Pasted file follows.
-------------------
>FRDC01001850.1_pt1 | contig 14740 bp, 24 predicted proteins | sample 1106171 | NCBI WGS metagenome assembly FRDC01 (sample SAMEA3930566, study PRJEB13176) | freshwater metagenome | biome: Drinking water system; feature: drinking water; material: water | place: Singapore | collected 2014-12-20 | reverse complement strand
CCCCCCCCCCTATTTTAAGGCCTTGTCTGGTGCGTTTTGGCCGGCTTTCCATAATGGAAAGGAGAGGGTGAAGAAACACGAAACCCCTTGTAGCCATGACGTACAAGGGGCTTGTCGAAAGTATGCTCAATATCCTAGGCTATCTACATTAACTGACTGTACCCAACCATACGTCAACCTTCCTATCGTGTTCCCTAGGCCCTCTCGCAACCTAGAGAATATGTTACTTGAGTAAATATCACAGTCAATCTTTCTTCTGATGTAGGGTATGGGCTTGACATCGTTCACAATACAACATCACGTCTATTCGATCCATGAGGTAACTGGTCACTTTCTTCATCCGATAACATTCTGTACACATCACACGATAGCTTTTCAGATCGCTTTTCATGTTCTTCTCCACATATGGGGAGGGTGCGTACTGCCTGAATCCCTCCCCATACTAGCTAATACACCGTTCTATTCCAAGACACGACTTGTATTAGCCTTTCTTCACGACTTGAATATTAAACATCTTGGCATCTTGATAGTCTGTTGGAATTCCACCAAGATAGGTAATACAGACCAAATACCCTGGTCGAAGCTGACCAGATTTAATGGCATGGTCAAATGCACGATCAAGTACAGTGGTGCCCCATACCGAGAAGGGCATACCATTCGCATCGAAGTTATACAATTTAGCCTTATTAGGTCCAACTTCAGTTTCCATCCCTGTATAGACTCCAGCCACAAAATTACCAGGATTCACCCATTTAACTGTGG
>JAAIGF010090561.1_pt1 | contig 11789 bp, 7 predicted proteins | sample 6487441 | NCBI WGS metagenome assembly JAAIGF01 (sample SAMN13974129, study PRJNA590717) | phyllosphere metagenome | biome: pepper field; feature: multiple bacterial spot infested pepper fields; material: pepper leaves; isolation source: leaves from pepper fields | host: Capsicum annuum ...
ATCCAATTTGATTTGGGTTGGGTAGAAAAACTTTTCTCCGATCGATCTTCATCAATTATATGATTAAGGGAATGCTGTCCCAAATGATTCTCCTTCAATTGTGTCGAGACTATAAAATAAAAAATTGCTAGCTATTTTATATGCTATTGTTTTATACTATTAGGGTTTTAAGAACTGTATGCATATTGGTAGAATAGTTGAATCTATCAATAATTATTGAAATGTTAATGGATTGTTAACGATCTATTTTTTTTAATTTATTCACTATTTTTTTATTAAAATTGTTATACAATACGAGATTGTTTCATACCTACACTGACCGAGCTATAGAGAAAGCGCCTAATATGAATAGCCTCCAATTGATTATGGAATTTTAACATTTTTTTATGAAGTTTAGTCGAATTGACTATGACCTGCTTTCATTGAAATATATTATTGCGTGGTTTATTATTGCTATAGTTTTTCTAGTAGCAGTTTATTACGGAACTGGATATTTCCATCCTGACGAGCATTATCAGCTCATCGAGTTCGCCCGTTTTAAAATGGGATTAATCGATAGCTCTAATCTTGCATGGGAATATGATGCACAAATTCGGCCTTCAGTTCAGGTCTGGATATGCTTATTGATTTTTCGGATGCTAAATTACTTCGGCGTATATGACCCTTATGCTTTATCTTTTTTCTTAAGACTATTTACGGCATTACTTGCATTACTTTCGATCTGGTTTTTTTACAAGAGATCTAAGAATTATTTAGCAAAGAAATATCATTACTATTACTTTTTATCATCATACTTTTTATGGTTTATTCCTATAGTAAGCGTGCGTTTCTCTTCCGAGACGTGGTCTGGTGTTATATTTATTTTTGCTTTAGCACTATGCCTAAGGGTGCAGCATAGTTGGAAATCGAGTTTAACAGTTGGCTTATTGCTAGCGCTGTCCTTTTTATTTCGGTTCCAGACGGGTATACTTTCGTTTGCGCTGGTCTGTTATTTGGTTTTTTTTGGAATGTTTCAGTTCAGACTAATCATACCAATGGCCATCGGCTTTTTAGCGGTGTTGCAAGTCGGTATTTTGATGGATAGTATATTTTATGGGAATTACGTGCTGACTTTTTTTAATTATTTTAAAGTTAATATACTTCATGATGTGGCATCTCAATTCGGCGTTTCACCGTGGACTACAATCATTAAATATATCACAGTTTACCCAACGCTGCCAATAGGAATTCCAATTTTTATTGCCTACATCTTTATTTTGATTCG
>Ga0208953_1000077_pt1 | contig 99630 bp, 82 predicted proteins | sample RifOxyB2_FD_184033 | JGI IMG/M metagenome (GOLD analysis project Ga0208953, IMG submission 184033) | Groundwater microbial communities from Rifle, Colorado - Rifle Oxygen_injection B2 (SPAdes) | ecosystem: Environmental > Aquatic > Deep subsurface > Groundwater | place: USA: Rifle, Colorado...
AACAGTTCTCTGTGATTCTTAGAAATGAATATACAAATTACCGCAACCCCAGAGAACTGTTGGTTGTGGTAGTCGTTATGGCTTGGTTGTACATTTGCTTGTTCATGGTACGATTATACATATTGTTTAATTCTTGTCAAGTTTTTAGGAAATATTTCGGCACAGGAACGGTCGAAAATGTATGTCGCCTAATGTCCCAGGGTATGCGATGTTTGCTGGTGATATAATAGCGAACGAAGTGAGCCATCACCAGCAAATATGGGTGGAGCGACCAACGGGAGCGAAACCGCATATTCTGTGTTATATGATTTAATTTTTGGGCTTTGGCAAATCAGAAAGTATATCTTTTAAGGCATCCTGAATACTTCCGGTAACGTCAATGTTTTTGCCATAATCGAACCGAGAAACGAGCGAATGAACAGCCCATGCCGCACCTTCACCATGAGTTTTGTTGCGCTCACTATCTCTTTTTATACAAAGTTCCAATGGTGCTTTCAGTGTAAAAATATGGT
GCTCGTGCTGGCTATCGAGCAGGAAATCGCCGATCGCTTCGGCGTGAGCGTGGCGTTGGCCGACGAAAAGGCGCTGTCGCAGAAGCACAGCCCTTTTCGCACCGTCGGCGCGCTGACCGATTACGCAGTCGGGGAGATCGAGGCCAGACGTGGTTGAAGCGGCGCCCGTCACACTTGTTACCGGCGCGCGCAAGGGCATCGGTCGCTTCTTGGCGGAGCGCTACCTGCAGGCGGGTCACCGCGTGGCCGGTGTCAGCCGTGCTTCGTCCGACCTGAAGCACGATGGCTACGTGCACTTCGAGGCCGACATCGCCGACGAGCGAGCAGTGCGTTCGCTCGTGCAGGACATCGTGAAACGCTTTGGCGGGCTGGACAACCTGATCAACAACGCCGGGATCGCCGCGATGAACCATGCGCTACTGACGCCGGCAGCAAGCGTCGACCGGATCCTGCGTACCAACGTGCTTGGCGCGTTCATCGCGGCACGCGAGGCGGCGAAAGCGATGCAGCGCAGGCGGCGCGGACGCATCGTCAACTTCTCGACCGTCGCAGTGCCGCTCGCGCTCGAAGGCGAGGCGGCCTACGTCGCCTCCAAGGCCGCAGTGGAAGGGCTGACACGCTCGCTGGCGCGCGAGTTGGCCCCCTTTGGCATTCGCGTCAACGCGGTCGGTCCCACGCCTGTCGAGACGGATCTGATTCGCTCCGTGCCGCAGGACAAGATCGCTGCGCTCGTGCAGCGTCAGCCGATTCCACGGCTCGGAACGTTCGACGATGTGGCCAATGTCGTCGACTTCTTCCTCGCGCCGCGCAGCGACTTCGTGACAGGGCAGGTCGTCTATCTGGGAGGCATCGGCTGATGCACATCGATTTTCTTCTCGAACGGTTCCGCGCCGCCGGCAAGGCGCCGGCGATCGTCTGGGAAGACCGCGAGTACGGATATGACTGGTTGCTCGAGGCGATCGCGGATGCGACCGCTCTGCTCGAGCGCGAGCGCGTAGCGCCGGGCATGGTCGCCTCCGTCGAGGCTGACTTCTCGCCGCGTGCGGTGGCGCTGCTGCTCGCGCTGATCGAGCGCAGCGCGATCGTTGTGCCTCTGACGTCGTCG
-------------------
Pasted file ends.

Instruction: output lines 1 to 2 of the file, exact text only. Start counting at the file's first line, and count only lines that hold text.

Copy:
>FRDC01001850.1_pt1 | contig 14740 bp, 24 predicted proteins | sample 1106171 | NCBI WGS metagenome assembly FRDC01 (sample SAMEA3930566, study PRJEB13176) | freshwater metagenome | biome: Drinking water system; feature: drinking water; material: water | place: Singapore | collected 2014-12-20 | reverse complement strand
CCCCCCCCCCTATTTTAAGGCCTTGTCTGGTGCGTTTTGGCCGGCTTTCCATAATGGAAAGGAGAGGGTGAAGAAACACGAAACCCCTTGTAGCCATGACGTACAAGGGGCTTGTCGAAAGTATGCTCAATATCCTAGGCTATCTACATTAACTGACTGTACCCAACCATACGTCAACCTTCCTATCGTGTTCCCTAGGCCCTCTCGCAACCTAGAGAATATGTTACTTGAGTAAATATCACAGTCAATCTTTCTTCTGATGTAGGGTATGGGCTTGACATCGTTCACAATACAACATCACGTCTATTCGATCCATGAGGTAACTGGTCACTTTCTTCATCCGATAACATTCTGTACACATCACACGATAGCTTTTCAGATCGCTTTTCATGTTCTTCTCCACATATGGGGAGGGTGCGTACTGCCTGAATCCCTCCCCATACTAGCTAATACACCGTTCTATTCCAAGACACGACTTGTATTAGCCTTTCTTCACGACTTGAATATTAAACATCTTGGCATCTTGATAGTCTGTTGGAATTCCACCAAGATAGGTAATACAGACCAAATACCCTGGTCGAAGCTGACCAGATTTAATGGCATGGTCAAATGCACGATCAAGTACAGTGGTGCCCCATACCGAGAAGGGCATACCATTCGCATCGAAGTTATACAATTTAGCCTTATTAGGTCCAACTTCAGTTTCCATCCCTGTATAGACTCCAGCCACAAAATTACCAGGATTCACCCATTTAACTGTGG